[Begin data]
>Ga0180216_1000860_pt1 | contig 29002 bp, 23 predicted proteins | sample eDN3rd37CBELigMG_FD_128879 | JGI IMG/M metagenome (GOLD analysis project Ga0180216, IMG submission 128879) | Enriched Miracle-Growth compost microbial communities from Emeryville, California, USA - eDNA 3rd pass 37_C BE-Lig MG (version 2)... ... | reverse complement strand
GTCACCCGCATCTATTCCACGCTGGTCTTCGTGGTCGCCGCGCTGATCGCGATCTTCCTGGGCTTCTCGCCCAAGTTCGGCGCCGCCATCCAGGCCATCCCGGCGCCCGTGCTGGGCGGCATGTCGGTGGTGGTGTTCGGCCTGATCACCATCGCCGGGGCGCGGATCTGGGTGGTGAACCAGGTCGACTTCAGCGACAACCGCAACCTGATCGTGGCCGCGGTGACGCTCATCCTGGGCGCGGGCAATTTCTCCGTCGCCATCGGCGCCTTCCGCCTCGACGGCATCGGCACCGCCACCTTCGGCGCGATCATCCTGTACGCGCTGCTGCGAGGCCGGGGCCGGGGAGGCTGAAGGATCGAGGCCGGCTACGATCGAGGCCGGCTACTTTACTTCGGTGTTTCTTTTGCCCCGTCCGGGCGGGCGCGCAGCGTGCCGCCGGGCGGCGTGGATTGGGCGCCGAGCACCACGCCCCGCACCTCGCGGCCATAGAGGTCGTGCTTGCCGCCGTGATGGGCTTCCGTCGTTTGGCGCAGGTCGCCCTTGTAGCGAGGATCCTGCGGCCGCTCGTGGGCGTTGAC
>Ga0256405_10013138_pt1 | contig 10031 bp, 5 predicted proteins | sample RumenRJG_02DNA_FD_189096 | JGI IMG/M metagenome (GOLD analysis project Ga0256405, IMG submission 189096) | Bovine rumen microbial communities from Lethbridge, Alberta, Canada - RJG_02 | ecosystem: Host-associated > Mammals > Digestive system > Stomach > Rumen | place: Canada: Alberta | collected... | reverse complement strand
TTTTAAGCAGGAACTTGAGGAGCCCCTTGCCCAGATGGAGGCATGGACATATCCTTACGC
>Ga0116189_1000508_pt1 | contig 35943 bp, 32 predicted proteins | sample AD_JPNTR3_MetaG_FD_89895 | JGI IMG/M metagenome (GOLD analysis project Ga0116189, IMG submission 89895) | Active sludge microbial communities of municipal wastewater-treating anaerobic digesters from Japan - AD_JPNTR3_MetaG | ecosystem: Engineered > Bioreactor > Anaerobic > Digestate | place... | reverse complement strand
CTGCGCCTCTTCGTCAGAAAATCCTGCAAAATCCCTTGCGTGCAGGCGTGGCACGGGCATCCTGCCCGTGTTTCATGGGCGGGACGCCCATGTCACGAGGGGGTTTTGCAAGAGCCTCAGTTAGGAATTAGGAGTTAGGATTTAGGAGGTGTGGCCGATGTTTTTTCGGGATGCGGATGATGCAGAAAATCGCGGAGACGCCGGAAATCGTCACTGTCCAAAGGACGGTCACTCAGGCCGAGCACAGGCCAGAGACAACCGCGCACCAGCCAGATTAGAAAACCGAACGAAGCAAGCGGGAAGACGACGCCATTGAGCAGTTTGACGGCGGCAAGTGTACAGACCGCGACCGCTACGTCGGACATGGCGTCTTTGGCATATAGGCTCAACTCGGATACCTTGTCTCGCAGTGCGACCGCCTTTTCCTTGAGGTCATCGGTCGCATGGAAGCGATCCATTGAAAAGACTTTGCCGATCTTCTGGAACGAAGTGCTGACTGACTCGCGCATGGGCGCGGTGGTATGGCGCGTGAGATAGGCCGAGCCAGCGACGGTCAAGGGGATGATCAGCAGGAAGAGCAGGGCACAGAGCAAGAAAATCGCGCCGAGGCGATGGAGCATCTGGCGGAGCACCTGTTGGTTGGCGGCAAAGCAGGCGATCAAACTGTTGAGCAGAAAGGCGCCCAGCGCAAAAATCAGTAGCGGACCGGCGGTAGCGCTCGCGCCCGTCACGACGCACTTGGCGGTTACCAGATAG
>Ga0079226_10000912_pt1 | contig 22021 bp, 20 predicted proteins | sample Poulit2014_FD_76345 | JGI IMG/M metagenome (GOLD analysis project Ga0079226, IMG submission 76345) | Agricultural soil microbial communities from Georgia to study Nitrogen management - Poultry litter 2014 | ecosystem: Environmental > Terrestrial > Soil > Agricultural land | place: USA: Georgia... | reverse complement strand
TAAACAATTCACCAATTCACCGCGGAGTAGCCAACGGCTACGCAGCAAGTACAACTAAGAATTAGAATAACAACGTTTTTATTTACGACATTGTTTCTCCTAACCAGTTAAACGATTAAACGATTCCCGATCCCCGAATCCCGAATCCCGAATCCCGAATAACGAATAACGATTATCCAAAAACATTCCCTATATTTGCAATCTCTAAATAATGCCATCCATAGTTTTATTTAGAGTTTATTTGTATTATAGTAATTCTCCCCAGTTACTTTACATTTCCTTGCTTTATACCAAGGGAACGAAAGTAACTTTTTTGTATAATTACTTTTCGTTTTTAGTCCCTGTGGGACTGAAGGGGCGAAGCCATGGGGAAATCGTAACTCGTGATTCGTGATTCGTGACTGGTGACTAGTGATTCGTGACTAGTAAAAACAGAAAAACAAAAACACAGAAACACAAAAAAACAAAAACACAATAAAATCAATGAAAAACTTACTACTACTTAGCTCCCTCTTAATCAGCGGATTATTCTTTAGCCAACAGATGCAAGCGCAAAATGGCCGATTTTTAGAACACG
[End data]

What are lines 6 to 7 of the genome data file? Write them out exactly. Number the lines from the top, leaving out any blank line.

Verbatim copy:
CTGCGCCTCTTCGTCAGAAAATCCTGCAAAATCCCTTGCGTGCAGGCGTGGCACGGGCATCCTGCCCGTGTTTCATGGGCGGGACGCCCATGTCACGAGGGGGTTTTGCAAGAGCCTCAGTTAGGAATTAGGAGTTAGGATTTAGGAGGTGTGGCCGATGTTTTTTCGGGATGCGGATGATGCAGAAAATCGCGGAGACGCCGGAAATCGTCACTGTCCAAAGGACGGTCACTCAGGCCGAGCACAGGCCAGAGACAACCGCGCACCAGCCAGATTAGAAAACCGAACGAAGCAAGCGGGAAGACGACGCCATTGAGCAGTTTGACGGCGGCAAGTGTACAGACCGCGACCGCTACGTCGGACATGGCGTCTTTGGCATATAGGCTCAACTCGGATACCTTGTCTCGCAGTGCGACCGCCTTTTCCTTGAGGTCATCGGTCGCATGGAAGCGATCCATTGAAAAGACTTTGCCGATCTTCTGGAACGAAGTGCTGACTGACTCGCGCATGGGCGCGGTGGTATGGCGCGTGAGATAGGCCGAGCCAGCGACGGTCAAGGGGATGATCAGCAGGAAGAGCAGGGCACAGAGCAAGAAAATCGCGCCGAGGCGATGGAGCATCTGGCGGAGCACCTGTTGGTTGGCGGCAAAGCAGGCGATCAAACTGTTGAGCAGAAAGGCGCCCAGCGCAAAAATCAGTAGCGGACCGGCGGTAGCGCTCGCGCCCGTCACGACGCACTTGGCGGTTACCAGATAG
>Ga0079226_10000912_pt1 | contig 22021 bp, 20 predicted proteins | sample Poulit2014_FD_76345 | JGI IMG/M metagenome (GOLD analysis project Ga0079226, IMG submission 76345) | Agricultural soil microbial communities from Georgia to study Nitrogen management - Poultry litter 2014 | ecosystem: Environmental > Terrestrial > Soil > Agricultural land | place: USA: Georgia... | reverse complement strand